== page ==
This 1980 film won four Academy Awards (Best Picture, Best Director, Best Supporting Actor, and Best Screenplay adapted from Another Medium (the novel by Judith Guest). It is a very special drama about growing up, family life, marriage, love and loss, forgiveness, and renewal. It speaks to experiences, ideas, feelings, and fears common to us all. In the suffering and growth of the ordinary people on the screen, and helps us gain a fresh perspective on our own adolescence and adulthood.
Conrad (Timothy Hutton) is a 17-year-old who has just returned home after four months in a psychiatric hospital following a suicide attempt. His father Calvin (Donald Sutherland), a lawyer, hovers over him with anxious concern. His mother Beth (Mary Tyler Moore), an active woman in their upper-middle-class Lake Forest community, does everything she can to avoid any close contact with him. At school, Conrad is a member of the choir and on the swimming team.
The trauma that has deeply affected the whole family is the accidental death of the older son, Buck, in a boating accident that Conrad survived. Calvin encourages his son to see a psychiatrist, and the boy warily begins twice-a-week sessions with Dr. Berger (Judd Hirsch). Conrad announces he wants more "control" of his life; the psychiatrist soon zeroes in on his family situation. Meanwhile Calvin and Beth's marriage begins to disintegrate; he finds her treatment of Conrad to be too chilly, and she blames him for always siding with their son against her.
Conrad's progress is suddenly reversed when Karen (Dinah Manoff), a friend from the hospital whom he has seen once since their release, commits suicide. Dr. Berger is there when his patient needs him, and he helps Conrad focus on the real source of his problem. A blooming relationship with Jeannine (Elizabeth McGovern) gives Conrad a new measure of self-confidence. In the end, Beth leaves for an indefinite period of time after both she and Calvin realize that the love has gone out of their marriage.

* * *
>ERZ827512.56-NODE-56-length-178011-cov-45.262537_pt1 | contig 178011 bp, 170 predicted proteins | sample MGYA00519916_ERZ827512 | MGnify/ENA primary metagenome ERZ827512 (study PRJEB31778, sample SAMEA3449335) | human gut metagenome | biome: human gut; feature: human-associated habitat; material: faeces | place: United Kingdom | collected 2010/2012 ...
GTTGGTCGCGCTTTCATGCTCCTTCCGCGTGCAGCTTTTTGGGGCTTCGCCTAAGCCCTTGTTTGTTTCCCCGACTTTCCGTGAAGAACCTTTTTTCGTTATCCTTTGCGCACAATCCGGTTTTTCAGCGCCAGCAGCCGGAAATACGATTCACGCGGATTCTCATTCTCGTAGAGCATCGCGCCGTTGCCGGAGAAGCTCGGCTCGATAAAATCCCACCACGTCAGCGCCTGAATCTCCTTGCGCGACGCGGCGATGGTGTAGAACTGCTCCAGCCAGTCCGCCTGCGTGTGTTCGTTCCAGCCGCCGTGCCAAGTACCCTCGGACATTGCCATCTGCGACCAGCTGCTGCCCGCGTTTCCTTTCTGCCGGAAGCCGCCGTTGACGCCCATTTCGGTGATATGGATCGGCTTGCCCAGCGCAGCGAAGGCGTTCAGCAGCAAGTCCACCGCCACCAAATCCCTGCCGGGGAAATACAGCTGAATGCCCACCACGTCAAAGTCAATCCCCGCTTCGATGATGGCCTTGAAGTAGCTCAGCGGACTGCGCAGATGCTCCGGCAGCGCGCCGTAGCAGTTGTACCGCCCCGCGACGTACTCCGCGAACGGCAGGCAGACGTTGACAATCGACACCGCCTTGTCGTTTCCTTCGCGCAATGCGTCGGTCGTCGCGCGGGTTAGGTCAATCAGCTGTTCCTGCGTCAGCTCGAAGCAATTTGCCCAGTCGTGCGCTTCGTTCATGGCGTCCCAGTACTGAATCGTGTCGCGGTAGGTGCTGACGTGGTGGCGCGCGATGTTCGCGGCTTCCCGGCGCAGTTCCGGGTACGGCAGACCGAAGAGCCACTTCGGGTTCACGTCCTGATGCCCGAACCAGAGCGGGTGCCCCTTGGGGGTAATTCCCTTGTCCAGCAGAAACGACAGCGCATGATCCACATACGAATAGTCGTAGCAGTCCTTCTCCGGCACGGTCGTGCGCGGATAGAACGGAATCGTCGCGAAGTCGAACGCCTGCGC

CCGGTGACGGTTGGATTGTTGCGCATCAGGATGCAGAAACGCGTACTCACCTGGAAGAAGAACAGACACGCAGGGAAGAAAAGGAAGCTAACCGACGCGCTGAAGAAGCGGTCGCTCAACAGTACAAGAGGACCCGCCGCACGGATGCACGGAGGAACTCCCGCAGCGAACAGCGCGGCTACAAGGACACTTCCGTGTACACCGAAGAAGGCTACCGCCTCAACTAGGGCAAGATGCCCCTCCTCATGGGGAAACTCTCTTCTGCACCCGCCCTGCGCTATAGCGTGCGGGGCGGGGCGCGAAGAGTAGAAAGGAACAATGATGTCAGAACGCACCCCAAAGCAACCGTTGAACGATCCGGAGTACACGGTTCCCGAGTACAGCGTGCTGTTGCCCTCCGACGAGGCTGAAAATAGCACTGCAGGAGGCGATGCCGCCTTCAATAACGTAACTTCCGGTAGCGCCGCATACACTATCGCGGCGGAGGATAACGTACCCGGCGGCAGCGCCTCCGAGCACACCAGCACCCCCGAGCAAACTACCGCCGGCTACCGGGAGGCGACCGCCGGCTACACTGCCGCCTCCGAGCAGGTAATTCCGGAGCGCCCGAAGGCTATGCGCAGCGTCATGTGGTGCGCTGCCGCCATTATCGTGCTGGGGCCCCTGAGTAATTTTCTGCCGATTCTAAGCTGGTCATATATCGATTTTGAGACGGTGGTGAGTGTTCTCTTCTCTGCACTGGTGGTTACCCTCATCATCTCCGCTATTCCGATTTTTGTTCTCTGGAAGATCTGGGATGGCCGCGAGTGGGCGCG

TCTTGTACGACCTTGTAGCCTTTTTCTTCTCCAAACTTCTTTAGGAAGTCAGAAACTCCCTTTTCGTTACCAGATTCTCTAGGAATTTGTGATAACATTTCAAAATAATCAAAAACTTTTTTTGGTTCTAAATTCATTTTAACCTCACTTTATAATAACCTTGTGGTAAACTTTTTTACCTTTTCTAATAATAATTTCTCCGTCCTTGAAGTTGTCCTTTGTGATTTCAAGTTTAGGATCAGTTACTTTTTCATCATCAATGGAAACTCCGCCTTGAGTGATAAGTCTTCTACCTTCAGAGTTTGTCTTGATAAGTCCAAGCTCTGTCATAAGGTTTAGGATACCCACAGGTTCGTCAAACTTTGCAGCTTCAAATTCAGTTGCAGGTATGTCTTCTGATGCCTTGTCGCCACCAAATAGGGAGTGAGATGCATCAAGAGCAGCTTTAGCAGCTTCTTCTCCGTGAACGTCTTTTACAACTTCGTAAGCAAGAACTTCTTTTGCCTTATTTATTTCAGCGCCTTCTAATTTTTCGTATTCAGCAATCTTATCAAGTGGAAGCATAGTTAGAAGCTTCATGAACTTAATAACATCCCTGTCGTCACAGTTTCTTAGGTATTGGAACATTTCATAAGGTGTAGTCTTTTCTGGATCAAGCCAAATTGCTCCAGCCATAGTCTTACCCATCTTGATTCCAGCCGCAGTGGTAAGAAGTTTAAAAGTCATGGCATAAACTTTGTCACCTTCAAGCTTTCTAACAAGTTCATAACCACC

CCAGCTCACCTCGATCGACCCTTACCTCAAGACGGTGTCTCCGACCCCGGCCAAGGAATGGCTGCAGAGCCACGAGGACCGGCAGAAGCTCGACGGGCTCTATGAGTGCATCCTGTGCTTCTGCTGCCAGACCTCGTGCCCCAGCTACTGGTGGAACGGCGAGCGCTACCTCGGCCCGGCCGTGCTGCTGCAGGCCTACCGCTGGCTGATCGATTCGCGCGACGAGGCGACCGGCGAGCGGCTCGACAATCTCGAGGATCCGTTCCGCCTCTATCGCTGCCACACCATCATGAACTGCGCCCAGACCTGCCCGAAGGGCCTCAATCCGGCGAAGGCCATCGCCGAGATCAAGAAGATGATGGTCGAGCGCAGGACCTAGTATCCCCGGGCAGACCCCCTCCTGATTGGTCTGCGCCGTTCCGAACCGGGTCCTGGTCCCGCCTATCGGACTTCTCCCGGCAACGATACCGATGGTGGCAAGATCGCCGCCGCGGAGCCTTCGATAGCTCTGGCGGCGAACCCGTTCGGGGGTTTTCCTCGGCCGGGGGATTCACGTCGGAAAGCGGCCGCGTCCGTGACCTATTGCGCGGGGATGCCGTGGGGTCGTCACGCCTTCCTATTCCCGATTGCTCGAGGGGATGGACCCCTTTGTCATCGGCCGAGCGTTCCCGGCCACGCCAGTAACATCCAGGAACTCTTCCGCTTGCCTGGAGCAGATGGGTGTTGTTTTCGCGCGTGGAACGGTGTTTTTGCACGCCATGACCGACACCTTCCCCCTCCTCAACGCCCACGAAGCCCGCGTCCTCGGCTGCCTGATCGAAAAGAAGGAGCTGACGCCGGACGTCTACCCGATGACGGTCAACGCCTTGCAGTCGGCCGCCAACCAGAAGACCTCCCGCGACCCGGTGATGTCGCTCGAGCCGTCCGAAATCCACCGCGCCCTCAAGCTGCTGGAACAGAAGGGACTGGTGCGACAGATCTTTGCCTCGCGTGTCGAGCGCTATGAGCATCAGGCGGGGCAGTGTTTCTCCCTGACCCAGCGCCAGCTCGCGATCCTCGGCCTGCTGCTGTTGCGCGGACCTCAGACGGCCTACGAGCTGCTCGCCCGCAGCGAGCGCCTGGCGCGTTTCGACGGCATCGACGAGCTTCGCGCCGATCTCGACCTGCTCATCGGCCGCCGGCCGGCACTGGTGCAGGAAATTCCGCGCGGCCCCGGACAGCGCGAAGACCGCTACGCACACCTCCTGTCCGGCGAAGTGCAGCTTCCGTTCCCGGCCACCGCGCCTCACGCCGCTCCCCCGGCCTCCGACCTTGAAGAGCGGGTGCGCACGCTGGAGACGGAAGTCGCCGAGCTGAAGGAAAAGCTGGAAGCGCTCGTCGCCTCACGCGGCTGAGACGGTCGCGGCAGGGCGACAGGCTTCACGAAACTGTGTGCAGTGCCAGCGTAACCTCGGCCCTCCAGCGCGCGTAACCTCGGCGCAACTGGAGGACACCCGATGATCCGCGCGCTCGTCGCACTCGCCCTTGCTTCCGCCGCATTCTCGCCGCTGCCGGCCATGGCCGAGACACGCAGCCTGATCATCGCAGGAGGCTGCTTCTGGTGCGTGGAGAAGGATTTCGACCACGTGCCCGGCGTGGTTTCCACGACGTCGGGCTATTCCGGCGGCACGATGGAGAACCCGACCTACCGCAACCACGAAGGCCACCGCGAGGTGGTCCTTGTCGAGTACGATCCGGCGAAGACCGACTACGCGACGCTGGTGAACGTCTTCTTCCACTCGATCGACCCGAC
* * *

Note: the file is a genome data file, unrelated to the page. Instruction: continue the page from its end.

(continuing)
Ordinary People is a film that works on several levels. It is a sensitive portrait of a young man struggling to regain his equilibrium after caving in to grief and guilt following his brother's death. The story also works as an incisive portrait of a hurting family — one in which surface calm conceals a real lack of communication, self-esteem, and mutual understanding. Finally, the drama presents an edifying example of humanistic psychology at its best.
This film was Robert Redford's first directorial effort. He talked about what he hoped audiences would take away from the film: "Ordinary People has lots of colors. It is a picture of behavior, about something of depth. It has to do with the family unit, which interests me. And with people who keep their lives in perfect order — they interest me. It's about the effort to communicate by a young person through the fog of social structures he's raised in. I don't know what this picture will say to teenagers but I hope it has a message for their parents. I hope it tells them loud and clear to listen to what their children have to say."